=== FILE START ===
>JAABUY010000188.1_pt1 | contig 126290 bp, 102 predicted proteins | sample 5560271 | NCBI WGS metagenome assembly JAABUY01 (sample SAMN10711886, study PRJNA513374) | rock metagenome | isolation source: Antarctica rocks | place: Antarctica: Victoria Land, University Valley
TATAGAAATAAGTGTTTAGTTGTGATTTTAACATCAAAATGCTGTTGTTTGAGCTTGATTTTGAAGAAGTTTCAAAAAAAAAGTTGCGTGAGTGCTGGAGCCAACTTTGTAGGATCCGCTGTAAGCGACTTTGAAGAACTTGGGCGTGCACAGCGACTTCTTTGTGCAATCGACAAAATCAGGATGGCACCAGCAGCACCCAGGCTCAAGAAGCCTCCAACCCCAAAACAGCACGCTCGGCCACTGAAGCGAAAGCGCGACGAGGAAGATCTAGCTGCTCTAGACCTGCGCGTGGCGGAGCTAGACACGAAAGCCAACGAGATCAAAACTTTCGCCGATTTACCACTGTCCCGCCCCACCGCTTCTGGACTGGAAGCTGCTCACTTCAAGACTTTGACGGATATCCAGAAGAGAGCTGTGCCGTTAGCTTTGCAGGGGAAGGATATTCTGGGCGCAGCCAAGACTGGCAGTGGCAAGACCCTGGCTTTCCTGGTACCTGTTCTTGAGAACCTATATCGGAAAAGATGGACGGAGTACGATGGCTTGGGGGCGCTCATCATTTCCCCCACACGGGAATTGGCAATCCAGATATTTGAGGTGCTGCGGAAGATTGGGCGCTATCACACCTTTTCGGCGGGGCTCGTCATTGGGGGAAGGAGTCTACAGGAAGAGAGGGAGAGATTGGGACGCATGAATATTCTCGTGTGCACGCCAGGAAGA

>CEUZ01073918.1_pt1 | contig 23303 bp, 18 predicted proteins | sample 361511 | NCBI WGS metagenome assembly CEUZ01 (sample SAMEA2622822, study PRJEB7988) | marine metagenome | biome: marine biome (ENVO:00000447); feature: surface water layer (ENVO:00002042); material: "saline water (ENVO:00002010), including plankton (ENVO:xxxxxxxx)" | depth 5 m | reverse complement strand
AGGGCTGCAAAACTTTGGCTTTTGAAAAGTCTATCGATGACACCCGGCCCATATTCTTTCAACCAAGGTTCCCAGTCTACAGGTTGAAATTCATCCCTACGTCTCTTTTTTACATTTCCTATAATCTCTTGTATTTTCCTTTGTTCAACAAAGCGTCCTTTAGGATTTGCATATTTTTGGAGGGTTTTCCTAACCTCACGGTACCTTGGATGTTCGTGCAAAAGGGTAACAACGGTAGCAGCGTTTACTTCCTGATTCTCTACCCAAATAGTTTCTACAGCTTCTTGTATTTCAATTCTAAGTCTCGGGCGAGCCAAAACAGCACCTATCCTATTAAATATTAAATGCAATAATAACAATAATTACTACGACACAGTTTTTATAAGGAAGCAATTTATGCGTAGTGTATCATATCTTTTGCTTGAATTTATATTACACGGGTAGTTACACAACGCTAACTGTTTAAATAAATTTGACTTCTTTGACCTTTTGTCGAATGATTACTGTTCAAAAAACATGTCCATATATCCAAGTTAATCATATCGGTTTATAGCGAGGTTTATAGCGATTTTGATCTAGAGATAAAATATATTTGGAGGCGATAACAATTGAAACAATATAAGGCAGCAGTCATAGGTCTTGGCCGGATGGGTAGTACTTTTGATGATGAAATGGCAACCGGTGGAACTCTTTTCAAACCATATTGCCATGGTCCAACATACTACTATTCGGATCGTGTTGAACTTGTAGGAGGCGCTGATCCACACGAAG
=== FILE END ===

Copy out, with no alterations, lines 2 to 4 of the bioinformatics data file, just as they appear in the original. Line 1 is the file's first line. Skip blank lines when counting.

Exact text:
TATAGAAATAAGTGTTTAGTTGTGATTTTAACATCAAAATGCTGTTGTTTGAGCTTGATTTTGAAGAAGTTTCAAAAAAAAAGTTGCGTGAGTGCTGGAGCCAACTTTGTAGGATCCGCTGTAAGCGACTTTGAAGAACTTGGGCGTGCACAGCGACTTCTTTGTGCAATCGACAAAATCAGGATGGCACCAGCAGCACCCAGGCTCAAGAAGCCTCCAACCCCAAAACAGCACGCTCGGCCACTGAAGCGAAAGCGCGACGAGGAAGATCTAGCTGCTCTAGACCTGCGCGTGGCGGAGCTAGACACGAAAGCCAACGAGATCAAAACTTTCGCCGATTTACCACTGTCCCGCCCCACCGCTTCTGGACTGGAAGCTGCTCACTTCAAGACTTTGACGGATATCCAGAAGAGAGCTGTGCCGTTAGCTTTGCAGGGGAAGGATATTCTGGGCGCAGCCAAGACTGGCAGTGGCAAGACCCTGGCTTTCCTGGTACCTGTTCTTGAGAACCTATATCGGAAAAGATGGACGGAGTACGATGGCTTGGGGGCGCTCATCATTTCCCCCACACGGGAATTGGCAATCCAGATATTTGAGGTGCTGCGGAAGATTGGGCGCTATCACACCTTTTCGGCGGGGCTCGTCATTGGGGGAAGGAGTCTACAGGAAGAGAGGGAGAGATTGGGACGCATGAATATTCTCGTGTGCACGCCAGGAAGA

>CEUZ01073918.1_pt1 | contig 23303 bp, 18 predicted proteins | sample 361511 | NCBI WGS metagenome assembly CEUZ01 (sample SAMEA2622822, study PRJEB7988) | marine metagenome | biome: marine biome (ENVO:00000447); feature: surface water layer (ENVO:00002042); material: "saline water (ENVO:00002010), including plankton (ENVO:xxxxxxxx)" | depth 5 m | reverse complement strand
AGGGCTGCAAAACTTTGGCTTTTGAAAAGTCTATCGATGACACCCGGCCCATATTCTTTCAACCAAGGTTCCCAGTCTACAGGTTGAAATTCATCCCTACGTCTCTTTTTTACATTTCCTATAATCTCTTGTATTTTCCTTTGTTCAACAAAGCGTCCTTTAGGATTTGCATATTTTTGGAGGGTTTTCCTAACCTCACGGTACCTTGGATGTTCGTGCAAAAGGGTAACAACGGTAGCAGCGTTTACTTCCTGATTCTCTACCCAAATAGTTTCTACAGCTTCTTGTATTTCAATTCTAAGTCTCGGGCGAGCCAAAACAGCACCTATCCTATTAAATATTAAATGCAATAATAACAATAATTACTACGACACAGTTTTTATAAGGAAGCAATTTATGCGTAGTGTATCATATCTTTTGCTTGAATTTATATTACACGGGTAGTTACACAACGCTAACTGTTTAAATAAATTTGACTTCTTTGACCTTTTGTCGAATGATTACTGTTCAAAAAACATGTCCATATATCCAAGTTAATCATATCGGTTTATAGCGAGGTTTATAGCGATTTTGATCTAGAGATAAAATATATTTGGAGGCGATAACAATTGAAACAATATAAGGCAGCAGTCATAGGTCTTGGCCGGATGGGTAGTACTTTTGATGATGAAATGGCAACCGGTGGAACTCTTTTCAAACCATATTGCCATGGTCCAACATACTACTATTCGGATCGTGTTGAACTTGTAGGAGGCGCTGATCCACACGAAG